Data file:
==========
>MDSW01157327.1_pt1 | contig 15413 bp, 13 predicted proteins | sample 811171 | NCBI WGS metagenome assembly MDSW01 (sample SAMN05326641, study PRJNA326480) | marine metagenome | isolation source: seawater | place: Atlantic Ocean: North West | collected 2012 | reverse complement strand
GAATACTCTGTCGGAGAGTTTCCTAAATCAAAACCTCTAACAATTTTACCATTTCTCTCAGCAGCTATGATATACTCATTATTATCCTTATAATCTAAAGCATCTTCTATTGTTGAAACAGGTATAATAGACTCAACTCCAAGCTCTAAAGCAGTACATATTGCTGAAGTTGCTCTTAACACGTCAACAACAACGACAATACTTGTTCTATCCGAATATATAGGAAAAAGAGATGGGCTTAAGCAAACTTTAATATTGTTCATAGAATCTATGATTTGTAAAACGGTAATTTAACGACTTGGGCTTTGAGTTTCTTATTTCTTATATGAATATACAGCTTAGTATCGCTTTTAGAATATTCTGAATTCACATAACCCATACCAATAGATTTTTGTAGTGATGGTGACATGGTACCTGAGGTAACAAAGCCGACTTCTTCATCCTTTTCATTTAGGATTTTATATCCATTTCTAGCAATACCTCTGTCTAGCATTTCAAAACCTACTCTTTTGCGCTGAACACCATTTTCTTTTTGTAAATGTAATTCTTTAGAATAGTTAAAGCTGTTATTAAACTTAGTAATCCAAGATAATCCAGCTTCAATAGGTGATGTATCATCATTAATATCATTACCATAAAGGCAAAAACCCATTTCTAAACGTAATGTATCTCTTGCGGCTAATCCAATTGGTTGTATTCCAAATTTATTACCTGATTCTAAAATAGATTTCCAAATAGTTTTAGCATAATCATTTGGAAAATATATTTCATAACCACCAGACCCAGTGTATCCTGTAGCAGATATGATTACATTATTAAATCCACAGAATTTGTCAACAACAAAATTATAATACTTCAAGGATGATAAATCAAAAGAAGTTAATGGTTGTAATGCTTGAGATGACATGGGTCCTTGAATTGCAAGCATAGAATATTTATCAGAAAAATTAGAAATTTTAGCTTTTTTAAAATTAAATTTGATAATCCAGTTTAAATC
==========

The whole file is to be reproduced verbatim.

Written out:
>MDSW01157327.1_pt1 | contig 15413 bp, 13 predicted proteins | sample 811171 | NCBI WGS metagenome assembly MDSW01 (sample SAMN05326641, study PRJNA326480) | marine metagenome | isolation source: seawater | place: Atlantic Ocean: North West | collected 2012 | reverse complement strand
GAATACTCTGTCGGAGAGTTTCCTAAATCAAAACCTCTAACAATTTTACCATTTCTCTCAGCAGCTATGATATACTCATTATTATCCTTATAATCTAAAGCATCTTCTATTGTTGAAACAGGTATAATAGACTCAACTCCAAGCTCTAAAGCAGTACATATTGCTGAAGTTGCTCTTAACACGTCAACAACAACGACAATACTTGTTCTATCCGAATATATAGGAAAAAGAGATGGGCTTAAGCAAACTTTAATATTGTTCATAGAATCTATGATTTGTAAAACGGTAATTTAACGACTTGGGCTTTGAGTTTCTTATTTCTTATATGAATATACAGCTTAGTATCGCTTTTAGAATATTCTGAATTCACATAACCCATACCAATAGATTTTTGTAGTGATGGTGACATGGTACCTGAGGTAACAAAGCCGACTTCTTCATCCTTTTCATTTAGGATTTTATATCCATTTCTAGCAATACCTCTGTCTAGCATTTCAAAACCTACTCTTTTGCGCTGAACACCATTTTCTTTTTGTAAATGTAATTCTTTAGAATAGTTAAAGCTGTTATTAAACTTAGTAATCCAAGATAATCCAGCTTCAATAGGTGATGTATCATCATTAATATCATTACCATAAAGGCAAAAACCCATTTCTAAACGTAATGTATCTCTTGCGGCTAATCCAATTGGTTGTATTCCAAATTTATTACCTGATTCTAAAATAGATTTCCAAATAGTTTTAGCATAATCATTTGGAAAATATATTTCATAACCACCAGACCCAGTGTATCCTGTAGCAGATATGATTACATTATTAAATCCACAGAATTTGTCAACAACAAAATTATAATACTTCAAGGATGATAAATCAAAAGAAGTTAATGGTTGTAATGCTTGAGATGACATGGGTCCTTGAATTGCAAGCATAGAATATTTATCAGAAAAATTAGAAATTTTAGCTTTTTTAAAATTAAATTTGATAATCCAGTTTAAATC